Chris Baran 50:28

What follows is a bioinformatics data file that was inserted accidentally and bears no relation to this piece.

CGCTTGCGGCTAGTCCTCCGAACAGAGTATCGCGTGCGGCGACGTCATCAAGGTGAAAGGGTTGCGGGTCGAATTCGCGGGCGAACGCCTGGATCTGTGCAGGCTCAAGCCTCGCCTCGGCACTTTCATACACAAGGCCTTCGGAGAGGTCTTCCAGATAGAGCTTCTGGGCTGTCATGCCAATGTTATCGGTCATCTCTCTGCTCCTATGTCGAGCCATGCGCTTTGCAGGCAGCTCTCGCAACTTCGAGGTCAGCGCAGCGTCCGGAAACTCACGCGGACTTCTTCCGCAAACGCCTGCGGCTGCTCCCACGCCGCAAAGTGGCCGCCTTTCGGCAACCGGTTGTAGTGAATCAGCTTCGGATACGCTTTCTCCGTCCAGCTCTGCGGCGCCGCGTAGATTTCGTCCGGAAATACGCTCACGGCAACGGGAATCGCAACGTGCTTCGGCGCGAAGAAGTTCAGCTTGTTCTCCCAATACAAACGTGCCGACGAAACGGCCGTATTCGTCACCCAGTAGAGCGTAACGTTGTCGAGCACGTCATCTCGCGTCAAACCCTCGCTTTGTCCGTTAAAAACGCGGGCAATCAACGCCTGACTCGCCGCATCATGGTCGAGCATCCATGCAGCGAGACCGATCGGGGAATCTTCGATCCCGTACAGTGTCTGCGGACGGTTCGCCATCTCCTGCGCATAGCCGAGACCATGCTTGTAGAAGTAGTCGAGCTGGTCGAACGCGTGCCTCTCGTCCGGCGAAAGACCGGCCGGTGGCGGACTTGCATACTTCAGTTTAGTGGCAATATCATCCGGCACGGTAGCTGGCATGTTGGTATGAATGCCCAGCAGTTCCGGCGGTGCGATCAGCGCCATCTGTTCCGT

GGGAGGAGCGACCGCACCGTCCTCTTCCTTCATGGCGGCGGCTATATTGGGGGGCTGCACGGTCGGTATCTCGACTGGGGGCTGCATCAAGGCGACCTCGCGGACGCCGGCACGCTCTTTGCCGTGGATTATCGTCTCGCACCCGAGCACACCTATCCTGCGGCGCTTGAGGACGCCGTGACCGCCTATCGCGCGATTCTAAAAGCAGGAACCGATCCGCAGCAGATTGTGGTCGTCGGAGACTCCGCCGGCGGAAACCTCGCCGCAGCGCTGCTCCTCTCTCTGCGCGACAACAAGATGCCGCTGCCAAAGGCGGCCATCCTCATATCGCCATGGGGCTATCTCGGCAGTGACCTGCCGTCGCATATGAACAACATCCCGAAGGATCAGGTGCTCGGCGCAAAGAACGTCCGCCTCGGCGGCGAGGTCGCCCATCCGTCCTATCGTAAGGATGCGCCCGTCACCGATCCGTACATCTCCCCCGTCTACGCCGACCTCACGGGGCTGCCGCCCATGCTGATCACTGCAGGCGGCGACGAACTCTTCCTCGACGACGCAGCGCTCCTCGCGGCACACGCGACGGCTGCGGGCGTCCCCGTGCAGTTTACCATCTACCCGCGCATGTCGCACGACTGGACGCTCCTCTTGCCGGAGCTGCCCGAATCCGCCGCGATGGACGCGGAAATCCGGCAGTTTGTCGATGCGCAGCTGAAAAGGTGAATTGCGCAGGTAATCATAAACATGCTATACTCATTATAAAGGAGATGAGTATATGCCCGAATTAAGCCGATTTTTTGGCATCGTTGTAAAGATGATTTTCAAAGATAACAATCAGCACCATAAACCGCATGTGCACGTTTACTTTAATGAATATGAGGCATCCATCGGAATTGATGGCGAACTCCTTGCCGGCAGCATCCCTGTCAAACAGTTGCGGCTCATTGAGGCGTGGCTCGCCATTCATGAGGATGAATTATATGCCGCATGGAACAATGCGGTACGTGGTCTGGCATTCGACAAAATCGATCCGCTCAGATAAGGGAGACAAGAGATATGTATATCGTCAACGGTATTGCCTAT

it. Yeah, you know, first of all, thank you. And you said, blubbering, and snot coming out of your nose. And I think you know, where I’m going with this. I remember being in upstate New York at a power training class. And you were, you were coaching all of us on everything from facilitation, to personal development, and how to be better on stage presences and so on. And I think we were on day seven or eight, whatever it was, and this was 12 to 14 hour days. And I remember it was, No, it was, I think, I think it been noon was something happened somewhere around noon, and you were coaching somebody. And I remember sitting there going, I can’t do this. I just can’t hold somebody’s feet to the fire like that. And I remember sitting there. And I remember just putting my head down. And I started sobbing. And like you said, I was using the tablecloth to wipe all the secretions that were coming out. And I remember I just let you remember that I left the room, I remember. And I left the room. And because I couldn’t, I couldn’t hold myself together. And I went for a walk out we had this beautiful place when walking out behind the hotel. And then I went to my room and I did what every grown man would do. I went to bed a rolled up in a fetal position, put my thumb in my mouth and tried to go to sleep to get the stuff to go away. Because I couldn’t get this, this feeling away from me. And my and I’m gonna apologize for anybody who’s about to hear what I’m going to say because it’s a true story. Sam via who was my roommate at the time for that gig. He came up to the room and I was still in bed. And I don’t know if I was just feeling sorry for myself or I needed somebody to say something. I don’t know what it was. But he went, Chris, you need to come downstairs. And I went, No, I can’t, I can’t, I’m gonna quit. I’m not, I can’t do this. And we went through this for about 20 minutes. And then Sam looked at me and he said, Baron, get your fucking ass out of that bed and get down there. People are worried about you. And so I kind of did my thing. And then it went down. And I remember I got down there just in time for graduation. And I remember what was the theme song from the theme song from Lion King was playing those candles in a room. And I started to melt down again. And and then I remembered that I kept No this was before after. But I said I have Blairites that I have to talk. And we went we went outside and we talked about it. And I just said I don’t know if I can and so on. I don’t remember all of the conversation for there. But I went through the motions. But here’s the part that I’m getting to and what I’ve learned about what happened to you there. And what happened to me at that moment is that it was probably about three months later, and I was put into a situation not worth going into but I remember being put into a situation where I had to control all these hairdressers and get all the people from from a major city together and get them to share stuff. And it went off like a charm. And I just took control of everything. And I just remember the those people booked me back in to come and do two or three more of those. And I remember that way that that night, because I think was flying out later that night and the the consultant drove me to the airport. And it was very silent on the way because it was just it was a good feeling after it and we chatted for a little bit. I dropped me off and I think I still had 3040 minutes to wait. And I had your phone number. And I remember calling and I heard this boom, boom. And I went oh shit. He’s in Europe or in some continent somewhere. And I remember that when I left a message and I remember that message was, Blair, I take back everything that I said that night is that if you wouldn’t have put that group and me through those paces, I could have never survived today. And here’s the point that I’m getting at is, sometimes, when we’re going through a breakthrough, we’re having this moment that if we can get through it, we’re having a breakthrough to get through the other side. If I would have copped out, I would have never got the breakthrough, I would have never got to the other side of that. And so that was another thing that cemented having, you know, admits he always talks about having heroes in your life, and you’ve always been a hero to me. And, and that’s what I always try to emulate with other people is that if you can hold your feet to fire and but yet know that you and them can be courageous enough to do it at the same time. Yeah. And know that the safe to do so. And I thank you for that.